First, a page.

Bulletproofs are short non-interactive zero-knowledge proofs that require no trusted setup. A bulletproof can be used to convince a verifier that an encrypted plaintext is well formed. For example, prove that an encrypted number is in a given range, without revealing anything else about the number. Compared to SNARKs, Bulletproofs require no trusted setup. However, verifying a bulletproof is more time consuming than verifying a SNARK proof.

Bulletproofs are designed to enable efficient
confidential transactions
in Bitcoin and other cryptocurrencies.
Confidential transactions hide the amount that is transfered
in the transaction.
Every confidential transaction contains a cryptographic proof
that the transaction is valid.
Bulletproofs shrink the size of the
cryptographic proof from over 10kB to less than 1kB.
Moreover, bulletproofs support proof aggregation,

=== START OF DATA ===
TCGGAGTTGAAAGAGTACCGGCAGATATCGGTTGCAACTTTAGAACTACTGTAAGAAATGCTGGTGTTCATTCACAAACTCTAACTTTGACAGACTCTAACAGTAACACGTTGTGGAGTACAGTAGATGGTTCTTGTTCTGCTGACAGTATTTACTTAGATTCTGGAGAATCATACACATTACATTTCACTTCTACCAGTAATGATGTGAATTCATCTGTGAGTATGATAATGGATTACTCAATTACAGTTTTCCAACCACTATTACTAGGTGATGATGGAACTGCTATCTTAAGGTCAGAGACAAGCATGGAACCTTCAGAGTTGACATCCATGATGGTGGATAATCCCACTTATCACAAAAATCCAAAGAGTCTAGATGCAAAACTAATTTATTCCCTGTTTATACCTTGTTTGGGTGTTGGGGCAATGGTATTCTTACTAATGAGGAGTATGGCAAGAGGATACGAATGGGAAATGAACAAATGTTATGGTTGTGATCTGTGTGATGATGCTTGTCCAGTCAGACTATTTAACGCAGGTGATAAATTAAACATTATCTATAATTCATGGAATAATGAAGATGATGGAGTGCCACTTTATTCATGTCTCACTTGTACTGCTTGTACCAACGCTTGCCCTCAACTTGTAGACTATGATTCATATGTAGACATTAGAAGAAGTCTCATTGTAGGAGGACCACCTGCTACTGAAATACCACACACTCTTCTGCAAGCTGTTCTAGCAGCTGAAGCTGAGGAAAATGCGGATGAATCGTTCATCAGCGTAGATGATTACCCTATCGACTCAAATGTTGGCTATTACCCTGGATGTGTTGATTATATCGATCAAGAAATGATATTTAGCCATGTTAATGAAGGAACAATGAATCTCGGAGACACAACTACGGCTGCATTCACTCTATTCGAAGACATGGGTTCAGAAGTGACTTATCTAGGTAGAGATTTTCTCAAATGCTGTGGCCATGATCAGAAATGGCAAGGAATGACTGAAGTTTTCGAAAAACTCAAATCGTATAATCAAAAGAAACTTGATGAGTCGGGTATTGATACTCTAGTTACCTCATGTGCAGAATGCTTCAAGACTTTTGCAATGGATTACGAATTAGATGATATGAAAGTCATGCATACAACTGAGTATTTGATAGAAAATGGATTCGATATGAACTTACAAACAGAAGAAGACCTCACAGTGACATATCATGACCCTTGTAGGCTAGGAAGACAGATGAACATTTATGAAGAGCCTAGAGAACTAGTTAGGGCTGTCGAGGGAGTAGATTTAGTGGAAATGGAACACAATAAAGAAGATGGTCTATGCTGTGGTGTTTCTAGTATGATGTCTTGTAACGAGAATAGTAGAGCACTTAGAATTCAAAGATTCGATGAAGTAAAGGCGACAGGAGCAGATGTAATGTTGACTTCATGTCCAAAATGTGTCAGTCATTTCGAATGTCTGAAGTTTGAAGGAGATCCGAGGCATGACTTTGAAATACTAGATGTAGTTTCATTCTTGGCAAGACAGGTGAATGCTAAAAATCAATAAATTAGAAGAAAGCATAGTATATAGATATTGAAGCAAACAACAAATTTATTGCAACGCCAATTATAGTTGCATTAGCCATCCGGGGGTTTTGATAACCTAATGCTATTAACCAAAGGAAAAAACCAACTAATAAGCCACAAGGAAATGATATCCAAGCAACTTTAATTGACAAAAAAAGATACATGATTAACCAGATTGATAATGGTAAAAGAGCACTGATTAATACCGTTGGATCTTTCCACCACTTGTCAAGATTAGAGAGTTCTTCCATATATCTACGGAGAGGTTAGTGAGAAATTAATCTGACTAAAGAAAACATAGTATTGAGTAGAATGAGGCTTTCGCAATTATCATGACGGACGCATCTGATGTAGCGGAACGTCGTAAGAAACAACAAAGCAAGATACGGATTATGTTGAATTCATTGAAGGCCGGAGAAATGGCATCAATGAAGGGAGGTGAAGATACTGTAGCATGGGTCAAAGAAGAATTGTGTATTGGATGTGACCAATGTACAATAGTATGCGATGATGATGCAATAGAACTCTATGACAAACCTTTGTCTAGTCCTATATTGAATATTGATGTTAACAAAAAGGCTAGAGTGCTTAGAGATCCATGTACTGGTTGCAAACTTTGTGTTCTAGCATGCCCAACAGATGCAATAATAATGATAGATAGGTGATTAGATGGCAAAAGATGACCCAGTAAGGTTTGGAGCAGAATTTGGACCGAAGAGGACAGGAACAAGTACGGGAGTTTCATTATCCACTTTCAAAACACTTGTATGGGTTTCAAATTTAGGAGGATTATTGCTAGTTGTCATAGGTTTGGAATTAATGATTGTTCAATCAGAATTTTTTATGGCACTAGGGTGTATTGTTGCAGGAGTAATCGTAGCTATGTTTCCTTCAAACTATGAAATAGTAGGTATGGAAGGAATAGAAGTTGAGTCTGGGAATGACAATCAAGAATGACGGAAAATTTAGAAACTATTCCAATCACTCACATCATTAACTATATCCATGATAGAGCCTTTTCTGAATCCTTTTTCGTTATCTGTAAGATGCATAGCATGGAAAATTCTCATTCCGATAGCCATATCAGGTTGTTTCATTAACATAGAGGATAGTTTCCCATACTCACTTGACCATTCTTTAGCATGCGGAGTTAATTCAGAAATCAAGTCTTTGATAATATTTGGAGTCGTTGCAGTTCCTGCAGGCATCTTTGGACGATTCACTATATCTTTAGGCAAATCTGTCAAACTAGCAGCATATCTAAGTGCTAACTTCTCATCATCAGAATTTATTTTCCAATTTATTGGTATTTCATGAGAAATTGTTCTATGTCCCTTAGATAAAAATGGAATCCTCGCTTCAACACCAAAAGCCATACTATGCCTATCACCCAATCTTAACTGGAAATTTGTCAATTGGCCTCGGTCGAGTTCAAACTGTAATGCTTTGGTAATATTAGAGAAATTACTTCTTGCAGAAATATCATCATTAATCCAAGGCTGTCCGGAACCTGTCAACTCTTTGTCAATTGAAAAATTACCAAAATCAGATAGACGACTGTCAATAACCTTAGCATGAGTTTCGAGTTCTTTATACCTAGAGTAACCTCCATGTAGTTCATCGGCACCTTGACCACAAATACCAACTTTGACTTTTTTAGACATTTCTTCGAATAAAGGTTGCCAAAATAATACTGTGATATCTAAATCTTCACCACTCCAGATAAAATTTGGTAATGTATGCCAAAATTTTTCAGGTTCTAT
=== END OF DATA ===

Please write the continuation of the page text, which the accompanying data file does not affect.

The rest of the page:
so that proving that *m* transaction values are valid
adds only *O*(log(*m*)) additional elements to the size
of a single proof.
If all Bitcoin transactions were confidential and
used Bulletproofs, then the total size of the UTXO set would be only 17 GB,
compared to 160 GB with the currently used proofs.

Bulletproofs have many other applications in cryptographic protocols, such as shortening proofs of solvency, short verifiable shuffles, confidential smart contracts, and as a general drop-in replacement for Sigma-protocols.

Benedikt Bünz, Stanford
University

Jonathan Bootle, University College London

Dan Boneh, Stanford
University

Andrew Poelstra, Blockstream

Pieter Wuille, Blockstream